CHANGE OF PLANS: All of the tickets for Pan’s Labyrinth are sold out. For those that didn’t get a ticket in time and for those
that weren’t coming to Pan’s Labyrinth anyway, Troma Night now starts as usual at The Cottage at 8pm. Tell anybody who might not know.
Tonight is the 161st Troma Night (based on liberal estimation and basic guesswork), and it’s a somewhat unusual one. The plan is as follows:
8:00 pm – start at the Arts Centre for the stunning-looking Pan’s Labyrinth. Yes, this means that we won’t be ordering pizza at 8pm: instead, I suggest that people either (A) eat beforehand or
(B) have a snack beforehand to keep them going, and we’ll order pizza later. I suspect I’ll be doing option B.
10:20 pm – return to The Cottage, order pizza for anybody who’s hungry, and watch something else. I propose an MST3K,
or perhaps one of the B-movies Jimmy provided some weeks back, because I anticipate that something silly, bad, and/or funny will be quite welcome after the psychological thriller than
Pan’s Labyrinth is likely to be, but I’m open to suggestions and I’m happy to do things democratically.
If there’s anybody who doesn’t want to come along to Pan’s Labyrinth but does want to come for the rest, let me know and I can give you a bell when we leave the
cinema, so you can meet us in a timely fashion. But really, you should come.
Well, that’s Twilight Princess for the Wii finished. And
quite a spectacular game it was too. Highlights [warning: spoilers] include:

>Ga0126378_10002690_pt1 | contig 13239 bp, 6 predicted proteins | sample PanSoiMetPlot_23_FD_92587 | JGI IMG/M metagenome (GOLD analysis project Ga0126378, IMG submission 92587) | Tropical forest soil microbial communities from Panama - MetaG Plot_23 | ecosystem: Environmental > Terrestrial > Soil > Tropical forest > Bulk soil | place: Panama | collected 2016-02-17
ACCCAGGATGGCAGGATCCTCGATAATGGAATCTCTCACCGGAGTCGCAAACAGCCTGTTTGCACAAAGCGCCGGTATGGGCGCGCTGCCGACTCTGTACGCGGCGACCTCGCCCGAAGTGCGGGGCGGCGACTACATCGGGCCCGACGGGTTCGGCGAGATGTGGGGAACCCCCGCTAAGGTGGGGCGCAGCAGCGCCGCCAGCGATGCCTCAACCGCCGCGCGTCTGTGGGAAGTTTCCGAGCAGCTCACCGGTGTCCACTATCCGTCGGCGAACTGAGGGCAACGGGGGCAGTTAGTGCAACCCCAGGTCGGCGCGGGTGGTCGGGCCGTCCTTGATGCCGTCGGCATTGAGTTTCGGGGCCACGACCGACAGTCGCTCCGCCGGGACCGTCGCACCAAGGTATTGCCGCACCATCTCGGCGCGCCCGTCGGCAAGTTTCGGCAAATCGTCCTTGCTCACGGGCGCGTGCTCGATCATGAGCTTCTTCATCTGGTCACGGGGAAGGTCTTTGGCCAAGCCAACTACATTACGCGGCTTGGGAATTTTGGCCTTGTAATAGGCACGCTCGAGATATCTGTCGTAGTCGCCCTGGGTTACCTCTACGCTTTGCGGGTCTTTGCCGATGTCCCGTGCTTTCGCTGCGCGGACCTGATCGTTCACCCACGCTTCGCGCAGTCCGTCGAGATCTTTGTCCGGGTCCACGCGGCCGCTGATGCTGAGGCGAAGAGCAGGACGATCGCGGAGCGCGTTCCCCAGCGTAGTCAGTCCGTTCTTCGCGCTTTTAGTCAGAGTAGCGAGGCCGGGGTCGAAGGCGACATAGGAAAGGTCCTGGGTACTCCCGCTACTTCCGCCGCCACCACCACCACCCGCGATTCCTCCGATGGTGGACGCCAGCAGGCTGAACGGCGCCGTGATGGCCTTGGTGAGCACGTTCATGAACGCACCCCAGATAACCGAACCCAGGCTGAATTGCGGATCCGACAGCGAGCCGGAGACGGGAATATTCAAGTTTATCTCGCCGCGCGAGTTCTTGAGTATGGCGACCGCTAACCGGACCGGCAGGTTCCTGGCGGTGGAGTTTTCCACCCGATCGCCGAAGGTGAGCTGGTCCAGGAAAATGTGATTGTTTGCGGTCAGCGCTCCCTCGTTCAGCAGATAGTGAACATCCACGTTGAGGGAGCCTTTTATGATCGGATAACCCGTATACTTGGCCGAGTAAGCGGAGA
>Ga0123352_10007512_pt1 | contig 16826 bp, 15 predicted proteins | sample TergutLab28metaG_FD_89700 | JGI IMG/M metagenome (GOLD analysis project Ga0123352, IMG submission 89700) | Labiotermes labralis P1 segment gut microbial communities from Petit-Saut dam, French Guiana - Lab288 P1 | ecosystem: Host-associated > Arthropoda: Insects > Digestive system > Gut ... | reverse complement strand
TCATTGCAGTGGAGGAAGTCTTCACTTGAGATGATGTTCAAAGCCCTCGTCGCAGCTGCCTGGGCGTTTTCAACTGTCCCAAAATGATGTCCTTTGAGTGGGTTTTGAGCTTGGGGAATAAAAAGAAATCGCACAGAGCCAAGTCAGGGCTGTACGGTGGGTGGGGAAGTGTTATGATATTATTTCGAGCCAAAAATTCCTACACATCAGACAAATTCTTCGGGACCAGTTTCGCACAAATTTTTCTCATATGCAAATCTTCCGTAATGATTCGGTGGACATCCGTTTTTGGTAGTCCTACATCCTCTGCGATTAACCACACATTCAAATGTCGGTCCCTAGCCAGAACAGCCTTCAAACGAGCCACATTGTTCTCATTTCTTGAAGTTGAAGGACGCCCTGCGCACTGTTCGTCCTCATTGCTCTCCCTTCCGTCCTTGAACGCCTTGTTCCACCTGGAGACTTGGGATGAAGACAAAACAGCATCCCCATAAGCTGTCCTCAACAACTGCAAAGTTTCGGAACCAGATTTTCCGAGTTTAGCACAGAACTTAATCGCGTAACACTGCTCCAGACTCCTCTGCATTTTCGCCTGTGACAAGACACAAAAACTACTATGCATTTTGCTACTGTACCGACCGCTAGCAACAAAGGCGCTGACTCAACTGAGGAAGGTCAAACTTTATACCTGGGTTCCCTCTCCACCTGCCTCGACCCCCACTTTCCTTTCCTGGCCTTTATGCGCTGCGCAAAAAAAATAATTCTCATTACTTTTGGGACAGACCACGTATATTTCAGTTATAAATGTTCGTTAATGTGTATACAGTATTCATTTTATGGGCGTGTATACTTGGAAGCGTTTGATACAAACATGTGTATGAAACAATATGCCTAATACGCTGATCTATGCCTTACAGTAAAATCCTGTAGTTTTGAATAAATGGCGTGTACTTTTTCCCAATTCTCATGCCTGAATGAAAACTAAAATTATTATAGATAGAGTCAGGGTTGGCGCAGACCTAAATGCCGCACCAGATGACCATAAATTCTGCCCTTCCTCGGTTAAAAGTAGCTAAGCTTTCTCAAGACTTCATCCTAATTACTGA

Predictably Zelda: many of the best elements of Zelda games gone by made it into Twilight Princess, so much so that the predictability of some of the plot elements will make
accomplished players groan, such as the "you must collect 3 parts of this, scattered throughout the land," "you must restore power to the Master Sword," and the "if you’ve just got
a new weapon, you’ll need it to escape the room you found it in and to beat the boss of the dungeon you’re in right now" cliches.
Replay value: having finished it, there are still several things I’d like to go back and do again, do better, or actually do. Disappointingly, by comparison to Wind Waker, there is no option to save progress having defeated the final boss and carry on playing: instead,
I’ll have to use my just-pre-boss save game as a springboard to explore the things I didn’t get a chance to do earlier, which feels somehow incomplete, but nonetheless I’m looking
forward to trying out a few extra things.
Music: yes, it’s a Zelda game. There’s not so much emphasis on musical puzzles as there was in, say, Ocarina, but there’s still some (mostly related to transforming into a wolf and howling at stones, which gets
to be just about challenging enough to keep you amused, by the end of the game). As usual, the soundtrack is stunning.
Imaginatively-designed bosses: some of the monsters you’ll fight are particularly interesting. A whole selection of varied fight scenes litter the game: jousting against a monster
on a boar’s back across a flaming bridge; tripping over a balrog-like beast by strategically grabbing the chains around it’s ankles